Holster retention is how the holster holds the gun inside it.
There are two kinds: active and passive retention. Some holsters have one or the other, some holsters have both.
Active retention is when a mechanical device of some kind locks the gun inside the holster, which must be deactivated or removed in order to draw the gun.
Older holster designs had features like a hammer loop, thumb break or a flap that covered the pistol; more modern versions can include locking backstraps, ejection port wedges, and trigger guard locking bars that latch onto the trigger guard.
Passive retention is when the gun is held in the holster by friction alone, in that the gun fits snugly inside the holster and is held in place. Usually this requires precise molding by the holster company so the holster adheres to the contours and shape of the gun.
So, what are retention levels?
Generally speaking, every retention level is a feature that adds holster retention,
Level I is passive retention only.
Level II is passive retention plus one (1) active retention device.
Level III is passive plus two (2) active retention devices, and Level IV has three active retention devices.
What Retention Level Do I Need?
Generally, passive retention (Level I) is fine for concealed carry but at least Level II retention is called for if you're going to open carry.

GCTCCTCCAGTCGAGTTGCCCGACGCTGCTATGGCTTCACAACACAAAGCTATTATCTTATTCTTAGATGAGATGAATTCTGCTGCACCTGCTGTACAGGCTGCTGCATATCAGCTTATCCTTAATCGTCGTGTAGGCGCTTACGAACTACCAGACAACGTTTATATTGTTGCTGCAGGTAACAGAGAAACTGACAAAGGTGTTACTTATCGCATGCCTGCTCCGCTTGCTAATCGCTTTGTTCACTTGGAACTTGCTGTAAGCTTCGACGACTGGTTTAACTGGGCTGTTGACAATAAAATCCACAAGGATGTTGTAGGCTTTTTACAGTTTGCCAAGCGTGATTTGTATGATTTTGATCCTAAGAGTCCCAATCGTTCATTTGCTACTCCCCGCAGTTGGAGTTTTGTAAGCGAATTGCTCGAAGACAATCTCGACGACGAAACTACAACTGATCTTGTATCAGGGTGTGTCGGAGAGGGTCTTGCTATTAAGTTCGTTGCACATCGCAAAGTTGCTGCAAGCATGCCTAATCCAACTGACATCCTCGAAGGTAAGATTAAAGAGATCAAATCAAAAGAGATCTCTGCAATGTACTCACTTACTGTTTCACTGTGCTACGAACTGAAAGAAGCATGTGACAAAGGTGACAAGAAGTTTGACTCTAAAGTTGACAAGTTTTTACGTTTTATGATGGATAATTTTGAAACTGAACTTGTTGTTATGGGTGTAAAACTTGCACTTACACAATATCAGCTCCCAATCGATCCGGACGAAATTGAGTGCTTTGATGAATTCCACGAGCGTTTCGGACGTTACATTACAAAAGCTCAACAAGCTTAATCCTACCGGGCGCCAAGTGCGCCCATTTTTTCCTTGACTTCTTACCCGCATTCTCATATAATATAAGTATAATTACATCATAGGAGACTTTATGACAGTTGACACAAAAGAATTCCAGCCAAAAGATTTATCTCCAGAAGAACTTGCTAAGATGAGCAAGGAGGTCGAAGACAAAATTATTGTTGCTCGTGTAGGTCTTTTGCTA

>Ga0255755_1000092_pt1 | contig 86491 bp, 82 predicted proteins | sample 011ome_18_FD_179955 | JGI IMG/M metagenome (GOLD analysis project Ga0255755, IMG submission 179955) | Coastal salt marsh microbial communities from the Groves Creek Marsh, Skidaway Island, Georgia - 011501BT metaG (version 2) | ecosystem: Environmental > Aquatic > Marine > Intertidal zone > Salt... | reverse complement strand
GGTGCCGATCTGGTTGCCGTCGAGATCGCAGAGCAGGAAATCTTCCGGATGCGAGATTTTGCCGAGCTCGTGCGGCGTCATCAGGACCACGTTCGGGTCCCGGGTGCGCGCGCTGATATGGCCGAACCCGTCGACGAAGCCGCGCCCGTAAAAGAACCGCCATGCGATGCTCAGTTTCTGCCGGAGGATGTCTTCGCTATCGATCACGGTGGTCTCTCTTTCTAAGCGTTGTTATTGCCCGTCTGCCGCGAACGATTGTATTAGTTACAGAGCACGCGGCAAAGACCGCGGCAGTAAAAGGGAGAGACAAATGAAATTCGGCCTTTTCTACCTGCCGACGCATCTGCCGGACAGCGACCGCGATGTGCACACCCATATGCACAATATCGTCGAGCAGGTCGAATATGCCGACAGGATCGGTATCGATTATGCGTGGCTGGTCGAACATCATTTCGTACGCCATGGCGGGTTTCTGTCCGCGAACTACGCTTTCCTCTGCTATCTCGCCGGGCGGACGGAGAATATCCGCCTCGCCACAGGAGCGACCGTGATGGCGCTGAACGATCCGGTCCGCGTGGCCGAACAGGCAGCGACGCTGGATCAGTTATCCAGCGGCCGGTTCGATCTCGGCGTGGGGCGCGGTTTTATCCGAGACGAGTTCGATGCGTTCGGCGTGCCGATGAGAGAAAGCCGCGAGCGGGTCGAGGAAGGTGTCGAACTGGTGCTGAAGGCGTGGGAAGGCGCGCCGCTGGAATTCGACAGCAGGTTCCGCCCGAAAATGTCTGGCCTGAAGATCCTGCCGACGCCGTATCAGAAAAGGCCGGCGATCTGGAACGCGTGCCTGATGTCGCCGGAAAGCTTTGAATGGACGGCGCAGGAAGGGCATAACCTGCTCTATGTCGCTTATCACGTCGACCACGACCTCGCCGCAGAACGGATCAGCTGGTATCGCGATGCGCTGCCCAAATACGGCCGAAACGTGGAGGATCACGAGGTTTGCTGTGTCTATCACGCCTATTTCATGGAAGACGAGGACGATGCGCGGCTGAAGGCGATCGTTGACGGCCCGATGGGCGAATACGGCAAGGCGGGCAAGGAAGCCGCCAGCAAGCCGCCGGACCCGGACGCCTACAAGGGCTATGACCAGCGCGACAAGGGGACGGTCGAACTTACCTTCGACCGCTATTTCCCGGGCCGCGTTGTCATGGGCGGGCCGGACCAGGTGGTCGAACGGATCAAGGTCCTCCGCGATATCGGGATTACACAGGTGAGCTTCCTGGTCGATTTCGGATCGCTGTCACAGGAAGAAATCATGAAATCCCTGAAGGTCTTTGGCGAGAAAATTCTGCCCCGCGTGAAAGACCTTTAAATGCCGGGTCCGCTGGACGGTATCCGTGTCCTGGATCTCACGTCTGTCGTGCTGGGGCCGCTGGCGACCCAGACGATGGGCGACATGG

Police officers generally use - if not are required to use - a Level III holster. It's common for modern day police departments to require a Level III holster for uniformed officers. The second active retention device makes it harder for a suspect to disarm the officer if a grapple for the duty pistol ensues.
The reason active retention is a better idea for open carry is that your gun is in plain sight. There is a modern precedent of criminals disarming open carriers by grabbing their pistol, pulling it out of the holster and fleeing the scene.
Since the responsible gun owner arms themselves and carries in case they need to defend themselves against an armed criminal, it is generally not a good idea to make it easier for the criminals to arm themselves. Therefore, if you are going to open carry or do so on a regular basis, you should use at least a Level II holster, if not a Level III.
What Retention Levels Does Alien Gear Holsters Offer?
Alien Gear Holsters provide product options with all three retention levels.
Our Cloak series holsters, Grip Tuck holsters, Roswell holsters and most of our ShapeShift series holsters are all Level I. They have passive retention only, which is adjustable (except for the Grip Tuck holsters) if you want more or less passive retention.
Level II holsters include select ShapeShift models (the ShapeShift Drop Leg, Driver Defense, MOLLE, OWB Paddle and Backpack Holsters) as well as our Rapid Force Level II Slim holsters. The Rapid Force Duty Holster is also available in a Level II configuration.
We also offer the Rapid Force Duty Holster with Level III retention, for both uniformed officers, armed guards, and armed citizens who want the utmost of security while carrying.
You do need to practice with a retention holster – just like any other piece of equipment. However, most folks find that after a few days of intense practice, they can achieve a high degree of competence with a retention rig that is designed well. All a person has to do to maintain proficiency is 10 dry-fire draws a day, four to five days each week, but that is another topic😉.